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Fortnite vs. Warzone: Which battle royale should you play?

Two of the most popular and successful battle royale games are Call of Duty: Warzone and Fortnite. Both of them are free, iterative, and ever-changing, and both feature compelling gameplay that keeps players coming back for more. If you’ve spent time with both of these games, you’re probably already aware of which one is for you — or perhaps you like them equally. But newcomers might not be so sure.

Despite the growing success of battle royale games, there are still millions of players who might either be on the fence about trying them, or are intimidated due to their complicated nature. Since we’ve spent a considerable amount of time with both Warzone and Fortnite, we’ve got all the details about which one might be for you. Both are fantastic games that excel at different things, so it’s worth being aware of how they differ so you know where to spend your time.

Here’s our comparison of Fortnite vs. Warzone.

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Ease of entry

Promo material for Zero Build featuring four characters from Fortnite.
Image used with permission by copyright holder

Intimidation. That’s likely one of the reasons that stop some players from jumping into either one of these games. Right off the bat, it’s clear Fortnite is easier to get into because it’s far less complicated than Warzone. That isn’t a knock against Fortnite — its simplicity is a strength. We imagine a newcomer being overwhelmed with the sheer number of things to do in Warzone even before starting a match.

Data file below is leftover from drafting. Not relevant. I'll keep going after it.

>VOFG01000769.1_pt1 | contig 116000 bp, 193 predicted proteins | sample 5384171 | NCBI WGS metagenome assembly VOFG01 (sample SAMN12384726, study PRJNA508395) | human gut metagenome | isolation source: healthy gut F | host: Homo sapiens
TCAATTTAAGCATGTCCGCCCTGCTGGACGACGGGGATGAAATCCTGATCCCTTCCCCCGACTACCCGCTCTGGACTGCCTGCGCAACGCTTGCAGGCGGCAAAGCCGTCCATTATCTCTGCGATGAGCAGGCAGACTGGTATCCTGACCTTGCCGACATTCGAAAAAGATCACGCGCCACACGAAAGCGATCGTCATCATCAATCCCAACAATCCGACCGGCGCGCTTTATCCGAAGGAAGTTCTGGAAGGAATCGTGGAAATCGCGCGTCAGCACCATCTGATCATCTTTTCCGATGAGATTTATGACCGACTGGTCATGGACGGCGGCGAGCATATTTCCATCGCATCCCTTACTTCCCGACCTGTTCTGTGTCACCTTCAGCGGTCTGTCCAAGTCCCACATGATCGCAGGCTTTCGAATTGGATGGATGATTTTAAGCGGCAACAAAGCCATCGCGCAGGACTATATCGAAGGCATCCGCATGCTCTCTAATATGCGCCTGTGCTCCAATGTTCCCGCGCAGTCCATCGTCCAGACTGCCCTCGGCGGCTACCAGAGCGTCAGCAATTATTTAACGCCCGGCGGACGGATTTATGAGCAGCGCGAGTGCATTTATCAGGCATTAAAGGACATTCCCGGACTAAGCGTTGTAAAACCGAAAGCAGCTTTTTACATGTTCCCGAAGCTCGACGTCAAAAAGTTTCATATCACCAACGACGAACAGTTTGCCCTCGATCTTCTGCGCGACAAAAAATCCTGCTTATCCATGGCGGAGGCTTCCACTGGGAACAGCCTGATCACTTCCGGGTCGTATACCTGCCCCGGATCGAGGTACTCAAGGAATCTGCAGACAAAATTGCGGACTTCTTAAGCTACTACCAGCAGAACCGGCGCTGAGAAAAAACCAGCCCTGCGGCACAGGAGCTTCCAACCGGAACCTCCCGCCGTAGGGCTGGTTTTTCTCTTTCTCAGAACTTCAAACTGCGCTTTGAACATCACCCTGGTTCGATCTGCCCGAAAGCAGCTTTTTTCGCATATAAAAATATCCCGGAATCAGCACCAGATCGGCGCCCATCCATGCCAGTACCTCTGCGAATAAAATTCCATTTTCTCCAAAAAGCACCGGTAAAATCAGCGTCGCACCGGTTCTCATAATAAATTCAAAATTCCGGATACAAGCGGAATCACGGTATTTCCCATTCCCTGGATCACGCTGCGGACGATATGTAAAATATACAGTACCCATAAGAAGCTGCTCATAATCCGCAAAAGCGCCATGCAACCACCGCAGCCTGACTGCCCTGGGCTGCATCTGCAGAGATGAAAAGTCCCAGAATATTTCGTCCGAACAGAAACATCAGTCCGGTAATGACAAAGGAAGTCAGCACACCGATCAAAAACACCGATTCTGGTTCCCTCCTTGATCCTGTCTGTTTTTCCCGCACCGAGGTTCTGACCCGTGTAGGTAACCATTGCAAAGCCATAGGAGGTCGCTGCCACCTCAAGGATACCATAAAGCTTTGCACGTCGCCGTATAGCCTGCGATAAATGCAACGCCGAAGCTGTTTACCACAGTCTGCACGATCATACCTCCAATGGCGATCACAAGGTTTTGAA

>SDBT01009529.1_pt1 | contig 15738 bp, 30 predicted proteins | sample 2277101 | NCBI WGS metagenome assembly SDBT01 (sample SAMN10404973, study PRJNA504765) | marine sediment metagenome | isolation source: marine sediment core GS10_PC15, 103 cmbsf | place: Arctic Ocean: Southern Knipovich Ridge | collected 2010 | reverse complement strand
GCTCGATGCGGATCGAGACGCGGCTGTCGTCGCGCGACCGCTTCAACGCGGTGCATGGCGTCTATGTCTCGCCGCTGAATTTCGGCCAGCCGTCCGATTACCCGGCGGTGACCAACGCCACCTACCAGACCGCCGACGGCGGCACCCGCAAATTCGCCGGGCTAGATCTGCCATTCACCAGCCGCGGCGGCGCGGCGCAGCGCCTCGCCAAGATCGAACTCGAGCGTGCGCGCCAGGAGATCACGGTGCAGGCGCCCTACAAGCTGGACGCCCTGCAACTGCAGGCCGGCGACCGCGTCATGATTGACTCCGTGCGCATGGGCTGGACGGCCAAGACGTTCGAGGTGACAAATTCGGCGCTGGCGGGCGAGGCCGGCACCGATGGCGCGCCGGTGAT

The biggest hurdle to overcome in Warzone is the loadout customization, which allows you to set your own gear to use in a match. There are around 130 primary weapons, dozens of secondary options, perks, and various equipment types — most of which need to be unlocked. But beyond that are the weapon attachments such as optics, muzzles, different ammo types, and grips to improve recoil control. Many primary weapons have around 40 to 50 different attachments to unlock, so things can quickly get out of control in the customization department. To a new player, this can be a turnoff, especially if you’re going up against other participants with maxed-out weapons.

Fortnite also has a slew of weapons with different stats and features, but since they all appear throughout the map as floor loot, it’s easier to simply jump in and play — whereas Warzone players spend a huge portion of time tweaking and leveling up different weapons to maximize their effectiveness. There’s a bit more luck involved in Fortnite since it always comes down to what you can find out in the world, but if you play your cards right, you can obtain better gear.